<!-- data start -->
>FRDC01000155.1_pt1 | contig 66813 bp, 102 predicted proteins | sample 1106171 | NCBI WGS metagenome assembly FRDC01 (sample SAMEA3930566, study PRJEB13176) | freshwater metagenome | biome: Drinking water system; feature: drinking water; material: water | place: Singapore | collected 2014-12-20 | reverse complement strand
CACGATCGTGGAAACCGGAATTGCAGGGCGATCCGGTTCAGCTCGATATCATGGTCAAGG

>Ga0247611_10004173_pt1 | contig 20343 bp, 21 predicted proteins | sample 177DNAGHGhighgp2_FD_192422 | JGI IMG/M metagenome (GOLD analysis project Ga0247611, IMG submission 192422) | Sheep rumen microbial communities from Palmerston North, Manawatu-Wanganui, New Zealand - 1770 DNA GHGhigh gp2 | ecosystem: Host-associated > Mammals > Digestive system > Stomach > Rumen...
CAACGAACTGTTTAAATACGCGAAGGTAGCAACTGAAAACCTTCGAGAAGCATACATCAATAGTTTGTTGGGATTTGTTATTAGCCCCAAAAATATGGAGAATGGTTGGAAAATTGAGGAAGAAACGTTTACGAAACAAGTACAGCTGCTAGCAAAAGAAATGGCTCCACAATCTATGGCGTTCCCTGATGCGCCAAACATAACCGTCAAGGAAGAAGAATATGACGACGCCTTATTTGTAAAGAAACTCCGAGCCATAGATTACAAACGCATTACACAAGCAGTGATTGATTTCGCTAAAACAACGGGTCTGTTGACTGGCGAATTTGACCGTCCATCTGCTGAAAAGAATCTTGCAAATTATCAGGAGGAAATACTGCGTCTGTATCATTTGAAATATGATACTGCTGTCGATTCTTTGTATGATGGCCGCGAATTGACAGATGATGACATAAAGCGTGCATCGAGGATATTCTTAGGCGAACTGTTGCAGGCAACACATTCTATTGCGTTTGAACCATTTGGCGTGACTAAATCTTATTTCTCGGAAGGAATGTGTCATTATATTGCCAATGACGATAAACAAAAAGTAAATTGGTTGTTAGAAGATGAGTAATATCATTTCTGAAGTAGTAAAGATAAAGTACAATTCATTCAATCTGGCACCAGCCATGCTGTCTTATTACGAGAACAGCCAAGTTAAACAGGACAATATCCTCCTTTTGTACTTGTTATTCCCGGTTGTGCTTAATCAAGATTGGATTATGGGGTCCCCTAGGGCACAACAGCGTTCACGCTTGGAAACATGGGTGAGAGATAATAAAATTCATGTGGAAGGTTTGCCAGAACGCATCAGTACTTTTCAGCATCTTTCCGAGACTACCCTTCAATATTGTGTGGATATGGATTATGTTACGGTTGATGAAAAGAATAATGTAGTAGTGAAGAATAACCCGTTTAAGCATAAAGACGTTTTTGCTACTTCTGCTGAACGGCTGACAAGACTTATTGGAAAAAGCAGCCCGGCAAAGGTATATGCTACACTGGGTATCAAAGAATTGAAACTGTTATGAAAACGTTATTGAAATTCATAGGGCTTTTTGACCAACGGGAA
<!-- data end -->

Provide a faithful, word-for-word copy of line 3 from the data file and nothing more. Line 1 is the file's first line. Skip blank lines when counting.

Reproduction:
>Ga0247611_10004173_pt1 | contig 20343 bp, 21 predicted proteins | sample 177DNAGHGhighgp2_FD_192422 | JGI IMG/M metagenome (GOLD analysis project Ga0247611, IMG submission 192422) | Sheep rumen microbial communities from Palmerston North, Manawatu-Wanganui, New Zealand - 1770 DNA GHGhigh gp2 | ecosystem: Host-associated > Mammals > Digestive system > Stomach > Rumen...